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Generalizing to a Population:
SIMPLE MODELS AND TESTS continued

Categorical Modeling

model: nominal <= numeric
example: sport <= height

Another name for this model is discriminant function analysis, because, for example, you end up with a function of height that allows you to predict which sport a person belongs in. Whether the person would do better in that sport is another question requiring different variables, of course!

This model is the least common of the four. It's much easier to turn the model around to make it height <= sport, and apply... what? Yes, an ANOVA. Strictly speaking, though, if the research calls for height to be the independent variable, then you should apply categorical modeling, and express your outcomes as an effect of height on the probability of being in the different sports. You end up with horrible outcome measures like an odds ratio per unit of height, which blows away everyone except card-carrying statisticians! By the way, the test statistic is chi-squared.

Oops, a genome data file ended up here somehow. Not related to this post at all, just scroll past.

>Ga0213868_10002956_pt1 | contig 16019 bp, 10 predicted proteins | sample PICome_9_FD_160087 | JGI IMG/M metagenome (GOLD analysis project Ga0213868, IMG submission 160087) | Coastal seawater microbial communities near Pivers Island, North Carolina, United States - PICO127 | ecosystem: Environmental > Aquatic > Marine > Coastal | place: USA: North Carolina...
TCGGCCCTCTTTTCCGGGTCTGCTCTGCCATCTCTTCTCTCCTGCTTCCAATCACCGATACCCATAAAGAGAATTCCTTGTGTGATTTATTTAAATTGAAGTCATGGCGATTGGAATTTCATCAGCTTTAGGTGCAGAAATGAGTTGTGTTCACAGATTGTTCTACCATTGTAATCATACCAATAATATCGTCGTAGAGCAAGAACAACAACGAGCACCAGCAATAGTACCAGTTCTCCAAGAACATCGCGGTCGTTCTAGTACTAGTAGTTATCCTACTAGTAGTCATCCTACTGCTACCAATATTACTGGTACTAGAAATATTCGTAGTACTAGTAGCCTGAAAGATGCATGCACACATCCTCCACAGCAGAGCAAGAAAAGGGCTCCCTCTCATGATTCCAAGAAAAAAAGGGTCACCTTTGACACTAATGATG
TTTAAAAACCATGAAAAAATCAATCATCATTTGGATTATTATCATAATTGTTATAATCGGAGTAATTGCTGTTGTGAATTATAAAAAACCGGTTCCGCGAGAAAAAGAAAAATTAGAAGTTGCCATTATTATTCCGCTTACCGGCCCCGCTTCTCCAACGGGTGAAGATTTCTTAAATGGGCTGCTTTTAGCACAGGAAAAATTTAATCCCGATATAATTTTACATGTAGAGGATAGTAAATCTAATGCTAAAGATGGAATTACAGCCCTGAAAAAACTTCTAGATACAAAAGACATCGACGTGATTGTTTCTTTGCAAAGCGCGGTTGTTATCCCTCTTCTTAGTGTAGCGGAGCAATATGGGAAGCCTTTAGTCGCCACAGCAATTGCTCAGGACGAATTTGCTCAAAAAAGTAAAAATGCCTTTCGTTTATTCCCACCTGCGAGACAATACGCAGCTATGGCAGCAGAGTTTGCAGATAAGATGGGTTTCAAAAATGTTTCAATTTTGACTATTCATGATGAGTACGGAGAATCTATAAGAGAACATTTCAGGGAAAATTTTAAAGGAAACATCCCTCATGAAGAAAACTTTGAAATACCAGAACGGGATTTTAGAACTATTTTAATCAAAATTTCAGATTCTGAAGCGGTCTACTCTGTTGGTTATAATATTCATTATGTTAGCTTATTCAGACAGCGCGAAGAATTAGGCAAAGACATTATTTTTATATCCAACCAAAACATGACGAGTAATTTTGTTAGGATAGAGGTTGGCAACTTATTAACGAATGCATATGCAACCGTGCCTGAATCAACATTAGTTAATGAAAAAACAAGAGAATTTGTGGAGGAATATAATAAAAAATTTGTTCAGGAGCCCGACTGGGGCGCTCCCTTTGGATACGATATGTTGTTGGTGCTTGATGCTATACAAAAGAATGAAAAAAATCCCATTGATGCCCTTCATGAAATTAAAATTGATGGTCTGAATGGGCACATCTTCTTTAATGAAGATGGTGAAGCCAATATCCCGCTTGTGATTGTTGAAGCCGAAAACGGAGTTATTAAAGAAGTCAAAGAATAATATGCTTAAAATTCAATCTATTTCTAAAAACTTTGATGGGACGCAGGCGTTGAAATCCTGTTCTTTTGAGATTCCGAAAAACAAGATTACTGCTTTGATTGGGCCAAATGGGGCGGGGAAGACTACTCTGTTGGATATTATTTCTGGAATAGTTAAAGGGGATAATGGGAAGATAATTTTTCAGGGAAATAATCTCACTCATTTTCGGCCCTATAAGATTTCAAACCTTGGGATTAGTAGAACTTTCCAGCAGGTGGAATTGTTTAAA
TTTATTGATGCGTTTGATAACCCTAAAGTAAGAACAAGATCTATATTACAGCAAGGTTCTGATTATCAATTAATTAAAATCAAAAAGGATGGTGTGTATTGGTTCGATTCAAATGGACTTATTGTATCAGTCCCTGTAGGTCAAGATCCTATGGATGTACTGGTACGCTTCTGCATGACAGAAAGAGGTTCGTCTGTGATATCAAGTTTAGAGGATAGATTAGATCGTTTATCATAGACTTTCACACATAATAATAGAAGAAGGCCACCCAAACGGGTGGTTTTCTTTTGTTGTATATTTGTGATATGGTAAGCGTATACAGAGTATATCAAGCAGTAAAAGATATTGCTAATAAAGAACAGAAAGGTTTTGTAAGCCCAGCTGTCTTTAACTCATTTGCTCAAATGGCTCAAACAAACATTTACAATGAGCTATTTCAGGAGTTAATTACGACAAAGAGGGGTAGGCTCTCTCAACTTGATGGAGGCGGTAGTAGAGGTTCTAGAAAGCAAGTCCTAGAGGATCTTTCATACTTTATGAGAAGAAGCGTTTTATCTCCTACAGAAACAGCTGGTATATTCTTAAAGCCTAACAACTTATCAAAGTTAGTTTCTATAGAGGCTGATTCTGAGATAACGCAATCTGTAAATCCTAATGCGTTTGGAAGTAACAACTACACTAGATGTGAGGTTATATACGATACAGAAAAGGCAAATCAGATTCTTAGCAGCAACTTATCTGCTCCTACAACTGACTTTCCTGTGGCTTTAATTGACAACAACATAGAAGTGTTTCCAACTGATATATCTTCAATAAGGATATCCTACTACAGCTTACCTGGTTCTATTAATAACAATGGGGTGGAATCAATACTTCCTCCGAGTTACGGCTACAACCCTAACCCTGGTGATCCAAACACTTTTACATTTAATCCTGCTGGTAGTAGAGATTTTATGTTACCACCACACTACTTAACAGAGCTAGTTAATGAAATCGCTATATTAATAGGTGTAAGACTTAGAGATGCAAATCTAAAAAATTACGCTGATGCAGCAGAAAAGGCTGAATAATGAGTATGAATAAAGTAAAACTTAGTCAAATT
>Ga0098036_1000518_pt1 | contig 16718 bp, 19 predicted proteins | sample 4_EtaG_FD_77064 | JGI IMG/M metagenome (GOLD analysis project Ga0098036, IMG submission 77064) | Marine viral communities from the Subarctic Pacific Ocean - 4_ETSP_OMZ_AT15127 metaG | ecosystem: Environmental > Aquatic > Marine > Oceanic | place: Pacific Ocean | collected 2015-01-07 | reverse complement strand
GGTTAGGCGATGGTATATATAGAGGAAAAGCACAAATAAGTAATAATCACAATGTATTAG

Another approach is to treat each sport as a separate variable, then code the value as 1 if the person belongs to the sport and 0 if not. You can also group the sports in some sensible way and again code a variable as 0 or 1 if the person belongs to that group. You then treat these variables as numeric and analyze them in the usual way. You have to assume the sample size is big enough to ensure the sampling distribution of the outcome statistic is normal. I explain what all this means shortly.

A special case of categorical modeling is logistic regression. You have to use this model when the dependent variable is ordinal. A page devoted to this problem also comes up shortly. You could also turn simple models like these around and analyze them as ANOVAs, but you shouldn't.

Next, some details about how a stats program fits a model.

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Last updated 9 June 2003